Developer plans vs. core developer plans - we do have developers/contributors who have plans outside core development (e.g. Nasal), so that's where that distinction came from. Then again, nothing is set in stone - it should just be kinda plausible to most people. There's nothing wrong about "random plans" as long as there's a contributor (not just end-user) that can be associated with such ideas, either willing to work on them, or at least support/mentor people.
Otherwise, we'll just end up with tons of unsupported ideas & plans. As I said, it makes a huge difference for us as a project and community of contributors, being self-organized, just who exactly supports certain ideas - this applies certainly to anything that is not just a trivial weekend hack, but requires many weekends of spare time coding.
For example: This is kinda how Gijs' NavDisplay project took shape (no core development either): Zakalawe was supportive of it (it aligning well with his own plans to get rid of certain C++ code and unify/modernize our OpenGL code via Canvas), so that others (Hyde, Philosopher, I) knew that this would be a worthwhile project because we had "community/contributor" support (not just through ideas, but helping hands). And others like TheTom also knew that there were a handful of contributors involved, so our RoR is much greater because contributions are magnified by others working on similar problems. Yet, we had to identify overlapping areas and decide what we wanted to work on - splitting up the whole thing into components, so that the MapStructure folks will normally not have to touch the NavDisplay stuff (and vice versa). Likewise, there are similar projects, like a Nasal/Canvas animation framework or a PFD framework that simply have certain community support, i.e. in the form of people willing to provide help/support.
So we are using "contributor momentum" to evaluate popularity of ideas and to determine if we're interested in teaming up with others who have similar/overlapping ideas. Having just a huge collection of "random & unsupported" feature requests or ideas is begging for trouble, and is the main reason why the issue tracker is not intended for feature requests, i.e. to remain useful for people who are actually able to do certain work. Which is where the wiki shines: Ideas/plans gathered here by contributors (instead of end-users) obviously matter more, even if they should never be touched in months[3], they're representing long-term direction. And obviously it also matter just how active a contributor is at any given time, ideas and plans have more weight if someone is still involved and very active, vs. others who are no longer involved or very inactive. We have some fairly active fgdata developers whose contributions are not quite in line with ideas laid out by core developers who are meanwhile pretty much inactive, obviously activity beats inactivity. --Hooray (talk) 07:35, 9 May 2014 (UTC)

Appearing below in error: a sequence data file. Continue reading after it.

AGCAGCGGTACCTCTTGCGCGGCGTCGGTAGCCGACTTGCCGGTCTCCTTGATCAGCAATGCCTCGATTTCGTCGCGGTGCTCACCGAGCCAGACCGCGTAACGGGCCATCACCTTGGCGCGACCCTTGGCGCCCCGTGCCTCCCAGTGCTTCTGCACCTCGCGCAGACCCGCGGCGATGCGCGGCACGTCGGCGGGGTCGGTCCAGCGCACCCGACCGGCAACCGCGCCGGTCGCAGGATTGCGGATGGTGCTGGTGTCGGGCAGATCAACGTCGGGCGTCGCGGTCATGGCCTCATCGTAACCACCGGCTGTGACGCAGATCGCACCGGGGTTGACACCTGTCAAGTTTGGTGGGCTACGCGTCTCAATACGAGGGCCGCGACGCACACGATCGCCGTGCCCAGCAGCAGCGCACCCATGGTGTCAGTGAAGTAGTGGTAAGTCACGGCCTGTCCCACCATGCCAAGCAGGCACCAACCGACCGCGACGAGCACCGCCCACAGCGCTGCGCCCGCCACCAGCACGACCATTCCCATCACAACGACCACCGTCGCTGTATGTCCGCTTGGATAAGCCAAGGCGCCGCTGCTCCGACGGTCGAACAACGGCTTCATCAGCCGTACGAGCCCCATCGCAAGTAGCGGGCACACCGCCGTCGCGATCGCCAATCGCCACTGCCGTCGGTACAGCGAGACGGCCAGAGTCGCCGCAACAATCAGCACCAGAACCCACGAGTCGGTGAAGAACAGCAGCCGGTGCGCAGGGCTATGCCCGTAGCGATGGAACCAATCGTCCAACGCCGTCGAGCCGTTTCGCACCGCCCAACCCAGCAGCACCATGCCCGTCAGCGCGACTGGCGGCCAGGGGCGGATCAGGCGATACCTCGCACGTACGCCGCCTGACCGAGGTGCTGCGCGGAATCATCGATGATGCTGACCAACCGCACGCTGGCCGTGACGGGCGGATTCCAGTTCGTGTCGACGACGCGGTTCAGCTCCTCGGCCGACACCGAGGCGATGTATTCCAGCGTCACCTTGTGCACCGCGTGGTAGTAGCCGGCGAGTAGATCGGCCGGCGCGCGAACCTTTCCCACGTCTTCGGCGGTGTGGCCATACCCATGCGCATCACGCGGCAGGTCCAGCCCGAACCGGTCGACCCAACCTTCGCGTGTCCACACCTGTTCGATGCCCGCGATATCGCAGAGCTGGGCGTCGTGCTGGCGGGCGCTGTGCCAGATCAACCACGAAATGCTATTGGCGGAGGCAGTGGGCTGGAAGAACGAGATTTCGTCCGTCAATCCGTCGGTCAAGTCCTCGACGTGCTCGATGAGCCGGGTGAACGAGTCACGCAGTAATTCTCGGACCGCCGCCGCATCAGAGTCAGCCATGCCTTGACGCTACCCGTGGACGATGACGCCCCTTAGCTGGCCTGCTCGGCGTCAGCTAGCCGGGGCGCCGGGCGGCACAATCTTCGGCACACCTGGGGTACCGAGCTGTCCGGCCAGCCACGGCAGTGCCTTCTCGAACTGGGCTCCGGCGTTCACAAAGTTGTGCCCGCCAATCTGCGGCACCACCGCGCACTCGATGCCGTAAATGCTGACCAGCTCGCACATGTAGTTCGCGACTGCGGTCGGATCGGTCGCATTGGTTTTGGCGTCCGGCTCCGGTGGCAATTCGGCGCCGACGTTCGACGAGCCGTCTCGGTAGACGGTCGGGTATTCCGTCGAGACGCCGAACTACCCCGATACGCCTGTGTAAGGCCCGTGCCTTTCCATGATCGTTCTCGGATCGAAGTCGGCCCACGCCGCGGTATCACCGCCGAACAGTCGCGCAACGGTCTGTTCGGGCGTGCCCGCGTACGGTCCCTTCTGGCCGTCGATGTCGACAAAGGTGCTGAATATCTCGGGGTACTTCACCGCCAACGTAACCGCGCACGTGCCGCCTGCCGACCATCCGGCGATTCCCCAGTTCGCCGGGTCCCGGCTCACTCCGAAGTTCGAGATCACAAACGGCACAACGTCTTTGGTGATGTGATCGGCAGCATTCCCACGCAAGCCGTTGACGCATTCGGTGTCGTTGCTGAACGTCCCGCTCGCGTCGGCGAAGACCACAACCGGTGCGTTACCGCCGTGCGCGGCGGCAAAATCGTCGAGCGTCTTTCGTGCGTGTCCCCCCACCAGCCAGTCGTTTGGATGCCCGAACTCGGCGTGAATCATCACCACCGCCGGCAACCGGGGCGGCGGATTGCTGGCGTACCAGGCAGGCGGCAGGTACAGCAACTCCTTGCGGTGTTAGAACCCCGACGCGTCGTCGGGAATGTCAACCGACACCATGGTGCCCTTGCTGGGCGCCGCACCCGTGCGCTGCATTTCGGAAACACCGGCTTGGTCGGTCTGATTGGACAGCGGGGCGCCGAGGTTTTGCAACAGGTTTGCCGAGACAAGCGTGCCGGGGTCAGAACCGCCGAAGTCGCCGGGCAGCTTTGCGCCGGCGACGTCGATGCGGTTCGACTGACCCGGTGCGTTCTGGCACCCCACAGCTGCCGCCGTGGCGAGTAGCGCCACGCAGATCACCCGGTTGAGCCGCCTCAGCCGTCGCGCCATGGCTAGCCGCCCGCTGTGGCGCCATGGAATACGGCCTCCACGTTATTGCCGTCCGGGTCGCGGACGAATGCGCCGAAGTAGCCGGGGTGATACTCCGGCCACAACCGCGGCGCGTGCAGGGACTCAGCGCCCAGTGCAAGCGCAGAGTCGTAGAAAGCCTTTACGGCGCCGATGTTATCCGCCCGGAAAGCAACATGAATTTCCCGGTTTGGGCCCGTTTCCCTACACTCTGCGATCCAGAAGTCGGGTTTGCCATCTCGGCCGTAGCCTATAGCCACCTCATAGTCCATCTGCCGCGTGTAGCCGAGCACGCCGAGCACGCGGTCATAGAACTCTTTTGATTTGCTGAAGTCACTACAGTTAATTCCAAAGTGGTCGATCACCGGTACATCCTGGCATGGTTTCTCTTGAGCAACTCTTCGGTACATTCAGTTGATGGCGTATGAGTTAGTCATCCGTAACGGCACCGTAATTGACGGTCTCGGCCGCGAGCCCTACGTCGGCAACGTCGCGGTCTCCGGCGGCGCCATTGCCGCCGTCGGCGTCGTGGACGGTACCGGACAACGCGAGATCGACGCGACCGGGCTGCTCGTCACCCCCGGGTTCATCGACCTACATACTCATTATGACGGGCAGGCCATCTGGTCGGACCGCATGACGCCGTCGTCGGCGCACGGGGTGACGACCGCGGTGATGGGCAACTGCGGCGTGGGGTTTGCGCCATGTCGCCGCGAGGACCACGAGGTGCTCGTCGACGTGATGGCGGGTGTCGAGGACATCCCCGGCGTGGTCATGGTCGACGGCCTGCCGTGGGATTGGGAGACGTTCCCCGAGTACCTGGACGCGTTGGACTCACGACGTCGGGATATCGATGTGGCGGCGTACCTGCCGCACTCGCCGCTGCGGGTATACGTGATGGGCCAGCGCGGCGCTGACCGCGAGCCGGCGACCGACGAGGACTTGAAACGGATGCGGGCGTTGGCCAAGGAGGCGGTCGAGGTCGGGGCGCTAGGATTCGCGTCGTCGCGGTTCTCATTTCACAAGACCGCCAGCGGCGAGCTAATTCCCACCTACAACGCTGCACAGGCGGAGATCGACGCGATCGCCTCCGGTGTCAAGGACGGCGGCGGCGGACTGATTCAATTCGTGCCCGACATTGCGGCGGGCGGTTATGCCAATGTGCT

Article versioning

I'm all over the place *to* understand concepts and connections. I do that because I still believe that there should be a better separation between stable documentation and projects documentation, for the good of normal users, not core devs! While learning scenery development it was a major annoyance stumbling in old surpassed project pages, and I kept having the feeling that I didn't know everything I should. I didn't trust much the portals, either. The forum was a great support in this and it's wonderful that nobody ever answers "use the search" (which is the standard in Italian forums). Nevertheless, no surprise people say the wiki "just sucks". It took me some time to decide to join and I was not far from staying away.
--Bigstones (talk) 14:07, 9 May 2014 (UTC)
Having better separation between stable/development articles/docs would be great in my opinion, too. We've been discussing this for years actually. I am still in favor of supporting branching/forking articles, along with tagging for each version. Currently, it's too late - but it's certainly worthwhile to discuss and consider beginning with 4.0. So far, I am dealing with this by using lots of notes and adding version specific stuff to the template. But I am convinced that we should follow wikipedia here, i.e. introduce the notion of article tagging, and requiring stable articles to be reviewed before being published, see for example: